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Reworked Bruins pull together

New faces are in all the right places vs. high-flying Senators

One game does not a season make and no one would suggest one victory means all the Bruins' problems are behind them.

But for a night, against a first-rate opponent, the Bruins had cause for celebration, which is something that has been in rare supply this season.

One day after stunning a city and its hockey fans by trading franchise center Joe Thornton to the San Jose Sharks for defenseman Brad Stuart, left wing Marco Sturm and center Wayne Primeau, the Bruins finally solved their Northeast Division nemesis -- the Ottawa Senators -- with a 3-0 win last night at the TD Banknorth Garden. It was the first time in four tries that the Bruins have beaten the Eastern Conference's top club. The Bruins ended their losing streak at four games and recorded their first shutout of the season and arguably their best 60 minutes of the season.

They received strong contributions from their new trio, which combined for one goal and two assists, and an inspired performance from goalie Hannu Toivonen, which might just spark a netminding controversy.

Perhaps most encouraging, the Bruins didn't fold in the third period, into which they took a 2-0 lead. Instead of collapsing, which they have too many times this season, they built on their lead with Dan LaCouture (in his second game with the Bruins) scoring his first goal of the season at 6:13. The Bruins did not take a penalty in the final 20 minutes, which might have been the most impressive development of all.

The Bruins took a 3-0 lead when Alexei Zhamnov, in the left circle, got the puck from defenseman Hal Gill and dished it to LaCouture, who was driving to the net.

The Bruins, who improved to 3-9-1 in the Northeast Division, handed the Senators just their fourth loss in 23 games. The Bruins also ended Dany Heatley's scoring streak at 22 games.

Armed with three new players and less one captain, the Bruins took a page out of the Senators book -- scoring in the first minute of the game. It was newcomer Marco Sturm who put the Bruins on the board 1:17 into the action. Right wing Brad Boyes, positioned along the right-wing boards in the Ottawa zone, zipped the puck onto Sturm's stick in the slot and he redirected it past goaltender Dominik Hasek.

The second tally came during a power play. Newly-acquired Wayne Primeau drew the penalty when he was tripped by high-scoring forward Dany Heatley at 6:50.

Just three seconds before the man advantage expired, new defenseman Brad Stuart fired a pass from the right point to center Patrice Bergeron in the left circle. Bergeron's one-timer beat Hasek at 8:47, giving Boston a 2-0 lead.

The surging Senators had a few opportunities but goalie Toivonen held the fort. One scoring chance was a shorthanded breakaway by former Bruin Bryan Smolinski. Another was a backhander by center Chris Kelly at 12:04 that Toivonen turned back.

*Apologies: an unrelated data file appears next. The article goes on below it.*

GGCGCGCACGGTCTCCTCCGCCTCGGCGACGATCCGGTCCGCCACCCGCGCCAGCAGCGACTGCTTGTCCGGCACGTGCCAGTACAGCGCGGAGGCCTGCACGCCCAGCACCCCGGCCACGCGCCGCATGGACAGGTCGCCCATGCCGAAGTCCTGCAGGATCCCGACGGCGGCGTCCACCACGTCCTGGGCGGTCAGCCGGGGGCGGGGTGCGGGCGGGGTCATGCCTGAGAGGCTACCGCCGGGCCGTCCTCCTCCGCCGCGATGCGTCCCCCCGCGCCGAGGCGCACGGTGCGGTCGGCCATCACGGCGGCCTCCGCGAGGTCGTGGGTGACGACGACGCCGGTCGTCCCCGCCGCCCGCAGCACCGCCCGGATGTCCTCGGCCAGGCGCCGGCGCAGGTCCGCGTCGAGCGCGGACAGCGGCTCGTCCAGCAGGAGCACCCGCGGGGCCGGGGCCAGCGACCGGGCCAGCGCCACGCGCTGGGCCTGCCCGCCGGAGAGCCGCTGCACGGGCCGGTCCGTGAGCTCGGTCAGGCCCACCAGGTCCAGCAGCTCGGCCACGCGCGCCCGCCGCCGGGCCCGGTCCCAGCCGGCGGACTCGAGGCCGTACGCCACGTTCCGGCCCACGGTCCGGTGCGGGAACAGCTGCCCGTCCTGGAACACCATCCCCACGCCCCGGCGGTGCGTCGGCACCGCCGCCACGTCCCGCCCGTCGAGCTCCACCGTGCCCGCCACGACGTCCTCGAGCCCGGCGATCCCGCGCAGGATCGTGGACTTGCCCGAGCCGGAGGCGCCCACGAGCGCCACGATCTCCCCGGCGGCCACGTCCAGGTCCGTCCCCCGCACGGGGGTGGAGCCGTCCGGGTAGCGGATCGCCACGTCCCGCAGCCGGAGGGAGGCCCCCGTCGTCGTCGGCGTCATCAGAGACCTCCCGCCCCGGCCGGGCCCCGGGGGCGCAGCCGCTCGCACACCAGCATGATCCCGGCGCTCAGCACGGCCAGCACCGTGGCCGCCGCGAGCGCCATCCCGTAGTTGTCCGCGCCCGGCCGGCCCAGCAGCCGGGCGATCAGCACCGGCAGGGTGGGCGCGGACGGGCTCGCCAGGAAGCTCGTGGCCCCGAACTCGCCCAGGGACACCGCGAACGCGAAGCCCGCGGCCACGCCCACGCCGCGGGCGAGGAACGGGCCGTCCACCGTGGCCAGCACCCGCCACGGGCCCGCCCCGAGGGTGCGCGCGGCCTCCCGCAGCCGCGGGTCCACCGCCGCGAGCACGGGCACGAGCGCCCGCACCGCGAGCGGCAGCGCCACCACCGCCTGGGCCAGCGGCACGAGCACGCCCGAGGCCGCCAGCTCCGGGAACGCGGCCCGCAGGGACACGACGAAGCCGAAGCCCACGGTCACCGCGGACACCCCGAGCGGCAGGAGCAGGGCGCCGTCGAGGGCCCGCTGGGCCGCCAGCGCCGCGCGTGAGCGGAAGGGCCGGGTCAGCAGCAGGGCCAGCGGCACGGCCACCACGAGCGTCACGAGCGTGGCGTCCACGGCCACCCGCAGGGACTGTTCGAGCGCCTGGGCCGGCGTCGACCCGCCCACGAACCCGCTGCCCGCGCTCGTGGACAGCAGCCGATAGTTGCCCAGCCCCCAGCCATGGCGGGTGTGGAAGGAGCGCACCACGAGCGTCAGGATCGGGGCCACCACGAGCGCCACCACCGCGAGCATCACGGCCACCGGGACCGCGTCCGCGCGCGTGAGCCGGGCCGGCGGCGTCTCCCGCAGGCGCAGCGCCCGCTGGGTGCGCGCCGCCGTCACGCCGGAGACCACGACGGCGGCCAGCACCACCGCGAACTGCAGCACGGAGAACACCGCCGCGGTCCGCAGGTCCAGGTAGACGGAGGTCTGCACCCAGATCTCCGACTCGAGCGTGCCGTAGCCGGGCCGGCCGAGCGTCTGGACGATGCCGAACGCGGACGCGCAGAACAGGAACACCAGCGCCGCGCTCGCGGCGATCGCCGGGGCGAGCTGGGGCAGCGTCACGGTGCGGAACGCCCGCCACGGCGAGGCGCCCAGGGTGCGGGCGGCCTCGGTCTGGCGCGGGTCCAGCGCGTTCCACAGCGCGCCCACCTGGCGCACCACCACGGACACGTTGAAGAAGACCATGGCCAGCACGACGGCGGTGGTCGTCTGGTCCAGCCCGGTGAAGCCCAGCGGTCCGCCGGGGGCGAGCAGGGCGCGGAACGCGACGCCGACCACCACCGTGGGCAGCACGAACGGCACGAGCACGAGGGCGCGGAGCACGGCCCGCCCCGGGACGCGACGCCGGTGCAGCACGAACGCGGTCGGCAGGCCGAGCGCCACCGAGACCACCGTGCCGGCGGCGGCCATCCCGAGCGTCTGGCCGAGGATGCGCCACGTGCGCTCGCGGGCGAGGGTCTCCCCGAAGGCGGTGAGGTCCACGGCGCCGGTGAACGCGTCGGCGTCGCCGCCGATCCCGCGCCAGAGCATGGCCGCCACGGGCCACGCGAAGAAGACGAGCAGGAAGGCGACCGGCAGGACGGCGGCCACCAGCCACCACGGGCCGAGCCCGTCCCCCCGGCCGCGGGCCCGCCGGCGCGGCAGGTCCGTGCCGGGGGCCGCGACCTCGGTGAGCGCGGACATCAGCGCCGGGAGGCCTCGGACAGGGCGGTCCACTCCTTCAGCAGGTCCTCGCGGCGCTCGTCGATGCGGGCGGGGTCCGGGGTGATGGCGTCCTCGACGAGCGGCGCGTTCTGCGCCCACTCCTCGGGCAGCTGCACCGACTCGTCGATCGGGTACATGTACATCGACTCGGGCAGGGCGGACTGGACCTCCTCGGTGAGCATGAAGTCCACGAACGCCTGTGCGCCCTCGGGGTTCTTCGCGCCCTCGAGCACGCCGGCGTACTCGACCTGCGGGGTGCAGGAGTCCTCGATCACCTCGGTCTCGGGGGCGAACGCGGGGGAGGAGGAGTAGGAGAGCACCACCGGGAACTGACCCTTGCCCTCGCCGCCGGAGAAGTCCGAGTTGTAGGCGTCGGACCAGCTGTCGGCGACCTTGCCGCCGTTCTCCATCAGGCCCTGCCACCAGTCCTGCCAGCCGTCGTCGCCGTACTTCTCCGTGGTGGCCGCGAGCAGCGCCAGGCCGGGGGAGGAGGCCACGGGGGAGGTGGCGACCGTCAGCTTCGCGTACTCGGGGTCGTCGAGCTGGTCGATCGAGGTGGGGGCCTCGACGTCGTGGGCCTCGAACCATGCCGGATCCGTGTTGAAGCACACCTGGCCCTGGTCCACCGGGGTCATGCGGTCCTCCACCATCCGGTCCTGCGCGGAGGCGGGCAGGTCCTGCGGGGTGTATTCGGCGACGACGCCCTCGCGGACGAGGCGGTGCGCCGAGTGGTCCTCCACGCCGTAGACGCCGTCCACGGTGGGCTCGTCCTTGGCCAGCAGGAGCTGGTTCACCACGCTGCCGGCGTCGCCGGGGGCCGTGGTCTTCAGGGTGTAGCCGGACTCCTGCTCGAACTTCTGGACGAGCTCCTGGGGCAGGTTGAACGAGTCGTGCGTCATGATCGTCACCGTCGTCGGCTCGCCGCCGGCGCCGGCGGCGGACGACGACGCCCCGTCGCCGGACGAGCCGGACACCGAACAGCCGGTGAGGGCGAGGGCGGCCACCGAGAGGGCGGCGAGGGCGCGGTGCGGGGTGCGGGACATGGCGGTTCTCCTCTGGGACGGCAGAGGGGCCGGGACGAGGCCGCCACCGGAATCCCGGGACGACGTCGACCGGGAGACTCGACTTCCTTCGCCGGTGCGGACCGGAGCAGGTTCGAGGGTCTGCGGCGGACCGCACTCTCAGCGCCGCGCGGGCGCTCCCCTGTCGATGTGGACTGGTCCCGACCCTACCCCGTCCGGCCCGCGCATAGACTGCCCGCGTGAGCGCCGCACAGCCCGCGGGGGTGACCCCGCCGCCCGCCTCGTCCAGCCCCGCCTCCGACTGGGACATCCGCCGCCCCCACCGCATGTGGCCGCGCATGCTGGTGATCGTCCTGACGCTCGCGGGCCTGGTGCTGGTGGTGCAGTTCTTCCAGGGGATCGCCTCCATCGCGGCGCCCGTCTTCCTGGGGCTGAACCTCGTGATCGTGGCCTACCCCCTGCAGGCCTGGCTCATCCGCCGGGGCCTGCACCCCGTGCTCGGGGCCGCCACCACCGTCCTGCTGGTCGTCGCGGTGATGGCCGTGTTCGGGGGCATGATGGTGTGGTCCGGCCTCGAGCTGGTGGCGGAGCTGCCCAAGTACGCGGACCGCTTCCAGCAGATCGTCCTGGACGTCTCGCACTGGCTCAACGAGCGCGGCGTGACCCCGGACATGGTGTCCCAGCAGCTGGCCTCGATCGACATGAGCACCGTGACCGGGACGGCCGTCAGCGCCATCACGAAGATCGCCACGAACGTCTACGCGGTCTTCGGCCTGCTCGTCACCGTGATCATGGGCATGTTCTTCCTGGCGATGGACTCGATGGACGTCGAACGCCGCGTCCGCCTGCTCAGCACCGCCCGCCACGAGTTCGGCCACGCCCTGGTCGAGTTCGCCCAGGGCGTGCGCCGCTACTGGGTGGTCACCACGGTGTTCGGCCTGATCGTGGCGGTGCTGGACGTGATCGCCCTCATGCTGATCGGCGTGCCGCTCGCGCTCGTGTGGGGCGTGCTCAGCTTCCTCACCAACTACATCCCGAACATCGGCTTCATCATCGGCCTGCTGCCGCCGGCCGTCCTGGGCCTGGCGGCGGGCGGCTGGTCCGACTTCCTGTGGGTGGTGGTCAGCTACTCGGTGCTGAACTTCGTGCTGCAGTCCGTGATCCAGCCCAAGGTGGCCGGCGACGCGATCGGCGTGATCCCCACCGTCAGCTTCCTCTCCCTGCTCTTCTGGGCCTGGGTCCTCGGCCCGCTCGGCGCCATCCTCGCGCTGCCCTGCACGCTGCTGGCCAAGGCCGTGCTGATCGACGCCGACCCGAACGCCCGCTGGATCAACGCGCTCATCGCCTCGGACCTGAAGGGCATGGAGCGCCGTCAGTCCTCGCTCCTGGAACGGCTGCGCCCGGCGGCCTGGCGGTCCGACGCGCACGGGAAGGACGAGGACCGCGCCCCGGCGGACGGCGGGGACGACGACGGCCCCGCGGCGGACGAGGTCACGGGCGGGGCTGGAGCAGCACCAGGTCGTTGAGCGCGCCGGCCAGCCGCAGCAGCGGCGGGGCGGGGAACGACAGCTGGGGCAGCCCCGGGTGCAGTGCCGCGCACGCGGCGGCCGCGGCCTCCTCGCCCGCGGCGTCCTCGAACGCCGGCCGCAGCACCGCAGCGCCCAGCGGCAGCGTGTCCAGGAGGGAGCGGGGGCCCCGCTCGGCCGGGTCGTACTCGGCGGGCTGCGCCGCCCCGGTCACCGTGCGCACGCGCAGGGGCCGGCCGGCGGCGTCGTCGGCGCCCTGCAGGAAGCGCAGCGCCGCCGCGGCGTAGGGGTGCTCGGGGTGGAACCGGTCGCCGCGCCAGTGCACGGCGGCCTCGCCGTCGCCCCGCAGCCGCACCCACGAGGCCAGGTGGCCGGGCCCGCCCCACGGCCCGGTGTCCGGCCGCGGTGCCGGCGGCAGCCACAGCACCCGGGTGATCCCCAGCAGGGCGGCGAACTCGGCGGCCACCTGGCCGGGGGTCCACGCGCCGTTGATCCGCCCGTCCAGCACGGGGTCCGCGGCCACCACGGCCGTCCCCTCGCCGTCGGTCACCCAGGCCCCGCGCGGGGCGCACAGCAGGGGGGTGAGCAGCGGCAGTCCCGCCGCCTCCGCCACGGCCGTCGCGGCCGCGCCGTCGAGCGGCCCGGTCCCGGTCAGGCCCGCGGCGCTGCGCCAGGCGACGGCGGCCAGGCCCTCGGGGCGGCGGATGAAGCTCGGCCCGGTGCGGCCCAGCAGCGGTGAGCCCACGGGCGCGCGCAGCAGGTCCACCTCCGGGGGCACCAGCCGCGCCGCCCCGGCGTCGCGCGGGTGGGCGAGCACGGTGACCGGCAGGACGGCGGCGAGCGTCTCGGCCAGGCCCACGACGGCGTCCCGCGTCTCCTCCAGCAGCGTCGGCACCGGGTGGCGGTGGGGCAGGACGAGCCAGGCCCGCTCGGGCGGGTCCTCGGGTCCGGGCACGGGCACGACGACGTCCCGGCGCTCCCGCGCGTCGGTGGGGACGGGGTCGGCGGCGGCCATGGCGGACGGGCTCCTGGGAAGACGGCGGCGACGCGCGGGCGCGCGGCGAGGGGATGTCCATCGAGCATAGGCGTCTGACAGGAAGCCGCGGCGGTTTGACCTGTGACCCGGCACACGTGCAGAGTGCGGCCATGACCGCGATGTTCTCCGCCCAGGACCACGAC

Stuart got whistled off for hooking at 12:04 and Heatley attempted to make the most of it with a jam from just outside the left post but Toivonen kept the Senators off the board.

Boston had a second power play when defenseman Jiri Slegr was tripped by Mike Fisher. The Bruins' best scoring opportunity came when Sergei Samsonov pushed the puck across the slot to Stuart in the right circle. Stuart, who was being held up, managed a one-handed shot on net but Hasek made the save.

The Bruins, who were outclassed in the first three meetings against the Senators, did a good job of keeping Ottawa at bay.

In the middle period, the Bruins had a chance to build on their lead when P.J. Axelsson fired a shot from the right circle at 6:18 that rattled off the crossbar. It was one aspect of a very strong shift by Axelsson, Travis Green and Primeau.

Sturm tried to add more points to his strong Bruins' debut when he raced in on a breakaway at 9:25. He tested Hasek with a forehand shot that seemed bound for the five-hole but he was denied.

The Senators, usually the team taking advantage on the power play, got into some penalty trouble of their own in the second period when Peter Schaefer was called for diving at 10:02 and he was followed to the box by Chris Phillips, who was called for interference at 10:50, giving the Bruins a five-on-three advantage for 1:13. However, the Bruins couldn't find a way to further pierce Hasek's armor.

In fact, Schaefer came out of the box and was sprung on a breakaway. He tried to switch from his forehand to his backhand but lost the puck into Toivonen's pads.

Primeau drew another penalty at 14:06, which resulted in Brian Pothier heading off for interference but the Bruins couldn't convert.

The Bruins outshot the Senators, 10-7, in the opening 20 minutes but were outshot in the second, 13-7.

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